New £2,000 grants for Bath and North East Somerset freelancers working in the creative sector are available from Dan Norris through Culture West.

Freelancers are at the heart of creativity and productions across the country. Forty seven percent of workers in the world-leading West of England creative industries are freelancers, but they have suffered from a disproportionate lack of investment and government support, with many freelance artists leaving the sector, especially since the pandemic.

Mayor Norris, the mayor of the West of England Combined Authority (WECA), is on a mission to back talented West of England artists, technicians, designers, curators, producers, writers and other freelancers to develop their skills or learn a new creative practice with his £200,000 creative fund.

Creative freelancers can apply for grants up to £2,000 to support various activities such as research and development, professional development, creation of new work, collaboration, training, and more. Projects can span up to nine months and should be completed by June 2025.

Mayor Norris recently visited the Egg Theatre where Bath Theatre Academy are busy putting the final touches to their musical Little Shop of Horrors, with the help of ten expert freelancers, ahead of its opening night. He said: “One of the very first decisions I took as Mayor was to back freelancers who had been hammered by the Government during the pandemic.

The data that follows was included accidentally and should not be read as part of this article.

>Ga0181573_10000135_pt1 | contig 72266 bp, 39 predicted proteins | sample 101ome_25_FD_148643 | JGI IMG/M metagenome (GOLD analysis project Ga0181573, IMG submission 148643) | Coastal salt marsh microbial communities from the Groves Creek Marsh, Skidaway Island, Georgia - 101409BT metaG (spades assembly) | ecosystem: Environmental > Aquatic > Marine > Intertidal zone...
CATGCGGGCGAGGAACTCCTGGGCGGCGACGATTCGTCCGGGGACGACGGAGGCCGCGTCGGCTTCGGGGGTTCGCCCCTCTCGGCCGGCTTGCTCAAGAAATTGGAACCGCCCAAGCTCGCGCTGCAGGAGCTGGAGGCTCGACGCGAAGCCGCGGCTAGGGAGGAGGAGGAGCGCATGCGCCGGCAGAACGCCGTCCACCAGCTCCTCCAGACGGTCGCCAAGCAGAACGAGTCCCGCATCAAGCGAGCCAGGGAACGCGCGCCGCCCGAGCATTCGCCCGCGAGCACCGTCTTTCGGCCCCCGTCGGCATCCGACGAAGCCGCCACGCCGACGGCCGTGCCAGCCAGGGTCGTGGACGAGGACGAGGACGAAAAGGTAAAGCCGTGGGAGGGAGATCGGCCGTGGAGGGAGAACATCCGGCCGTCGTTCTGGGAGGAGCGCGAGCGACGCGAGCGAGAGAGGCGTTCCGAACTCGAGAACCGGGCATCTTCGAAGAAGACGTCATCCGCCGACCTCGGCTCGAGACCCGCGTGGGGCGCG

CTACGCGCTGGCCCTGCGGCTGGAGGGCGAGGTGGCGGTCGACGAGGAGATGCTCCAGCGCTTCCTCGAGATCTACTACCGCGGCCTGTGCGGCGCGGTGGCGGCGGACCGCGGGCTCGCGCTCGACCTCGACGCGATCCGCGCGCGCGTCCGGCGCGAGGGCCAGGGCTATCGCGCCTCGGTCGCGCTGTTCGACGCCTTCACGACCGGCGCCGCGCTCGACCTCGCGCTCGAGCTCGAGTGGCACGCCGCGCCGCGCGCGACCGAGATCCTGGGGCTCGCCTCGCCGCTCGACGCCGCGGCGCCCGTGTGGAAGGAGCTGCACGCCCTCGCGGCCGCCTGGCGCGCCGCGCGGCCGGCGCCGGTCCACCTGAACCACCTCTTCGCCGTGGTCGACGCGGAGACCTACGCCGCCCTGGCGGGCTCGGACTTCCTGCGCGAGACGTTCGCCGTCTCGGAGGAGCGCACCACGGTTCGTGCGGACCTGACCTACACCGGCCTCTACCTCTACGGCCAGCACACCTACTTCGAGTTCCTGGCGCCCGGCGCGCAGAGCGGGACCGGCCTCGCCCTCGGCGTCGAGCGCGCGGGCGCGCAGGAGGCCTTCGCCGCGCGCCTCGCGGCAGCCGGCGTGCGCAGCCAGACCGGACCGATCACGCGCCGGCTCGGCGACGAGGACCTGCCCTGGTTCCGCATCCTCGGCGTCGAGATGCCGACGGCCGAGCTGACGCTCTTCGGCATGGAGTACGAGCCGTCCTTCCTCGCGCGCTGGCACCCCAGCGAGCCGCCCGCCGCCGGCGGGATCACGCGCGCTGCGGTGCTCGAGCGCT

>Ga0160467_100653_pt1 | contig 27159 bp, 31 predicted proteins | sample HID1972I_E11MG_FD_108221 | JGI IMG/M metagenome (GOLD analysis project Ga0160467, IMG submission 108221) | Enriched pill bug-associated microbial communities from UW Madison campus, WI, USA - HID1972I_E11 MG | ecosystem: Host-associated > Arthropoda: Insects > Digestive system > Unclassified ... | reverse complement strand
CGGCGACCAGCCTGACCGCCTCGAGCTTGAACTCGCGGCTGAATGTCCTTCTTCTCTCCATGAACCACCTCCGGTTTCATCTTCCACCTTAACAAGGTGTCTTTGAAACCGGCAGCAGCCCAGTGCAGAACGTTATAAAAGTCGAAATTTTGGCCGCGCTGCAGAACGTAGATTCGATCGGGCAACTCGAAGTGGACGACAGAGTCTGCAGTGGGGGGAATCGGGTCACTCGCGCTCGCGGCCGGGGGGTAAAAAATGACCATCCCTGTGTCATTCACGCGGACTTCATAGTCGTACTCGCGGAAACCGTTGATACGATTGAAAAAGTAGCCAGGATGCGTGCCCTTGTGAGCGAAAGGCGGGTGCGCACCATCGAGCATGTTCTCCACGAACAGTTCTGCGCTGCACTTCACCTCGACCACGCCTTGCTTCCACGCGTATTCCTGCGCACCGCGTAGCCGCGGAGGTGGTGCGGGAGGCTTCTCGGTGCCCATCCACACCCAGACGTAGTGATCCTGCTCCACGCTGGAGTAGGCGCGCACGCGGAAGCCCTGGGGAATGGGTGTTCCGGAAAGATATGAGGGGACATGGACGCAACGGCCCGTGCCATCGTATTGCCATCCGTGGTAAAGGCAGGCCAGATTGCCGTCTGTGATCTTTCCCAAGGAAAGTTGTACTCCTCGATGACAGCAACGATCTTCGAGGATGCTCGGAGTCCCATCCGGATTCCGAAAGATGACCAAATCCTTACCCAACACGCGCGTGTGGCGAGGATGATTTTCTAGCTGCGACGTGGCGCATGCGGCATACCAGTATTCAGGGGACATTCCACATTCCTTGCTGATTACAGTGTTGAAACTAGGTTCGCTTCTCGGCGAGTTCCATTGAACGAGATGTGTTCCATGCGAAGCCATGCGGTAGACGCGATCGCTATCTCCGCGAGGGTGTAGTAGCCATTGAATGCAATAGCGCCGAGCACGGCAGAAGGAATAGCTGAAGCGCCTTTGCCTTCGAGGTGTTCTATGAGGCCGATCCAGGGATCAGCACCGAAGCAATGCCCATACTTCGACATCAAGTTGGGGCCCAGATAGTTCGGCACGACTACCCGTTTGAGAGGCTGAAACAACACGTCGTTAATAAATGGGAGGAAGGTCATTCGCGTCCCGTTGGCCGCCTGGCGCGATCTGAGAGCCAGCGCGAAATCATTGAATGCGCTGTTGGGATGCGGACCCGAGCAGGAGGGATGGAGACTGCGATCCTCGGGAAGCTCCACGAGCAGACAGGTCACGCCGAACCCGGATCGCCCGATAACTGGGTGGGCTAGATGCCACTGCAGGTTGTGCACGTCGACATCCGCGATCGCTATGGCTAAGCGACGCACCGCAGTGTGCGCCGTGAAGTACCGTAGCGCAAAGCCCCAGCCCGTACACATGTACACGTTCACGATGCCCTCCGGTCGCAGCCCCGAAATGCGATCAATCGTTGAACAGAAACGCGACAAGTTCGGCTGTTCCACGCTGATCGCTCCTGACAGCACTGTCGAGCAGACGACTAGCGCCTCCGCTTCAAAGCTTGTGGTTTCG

“Without talented freelancers across the arts, our region’s theatres, high streets, buildings, film and TV and museums would be sorely lacking in creativity.

“But we know that trickle down of investment in organisations and support doesn’t always flow through to freelancers. That’s a big problem – not least in terms of limiting access to our world-class creative industries.

“This new funding underlines my commitment to actors, fashion designers, artists, animators and many others to grow, and get on in our creative industries.”

Mayor Dan Norris has invested more than £1 million supporting over 800 of the region’s creative freelancers since his election in May 2021.

Tessa Cobb, children's author and illustrator, won a grant under a previous version of the mayoral scheme. She said: "The grant from the Mayoral Combined Authority enabled me to take risks and try new processes. Since then, I've created four books which are far more expressive than previous work. I've completed an MA and secured agency representation.

“I'm really grateful to have had this time to try new things that really enhanced my work which is taking me into new markets. "

Phil Gibby, South West area director, Arts Council England, said: "We’re proud to support the future of freelancing with WECA, through our joint Culture West programme.

“Self-employed creatives can be found in every corner of the cultural sector, yet we so often hear they feel like an invisible workforce.

“This cash boost goes some way to recognising their dedication and retaining specialist skills, so that culture can continue to flourish in the West of England for the good of all audiences."

Applications are open at: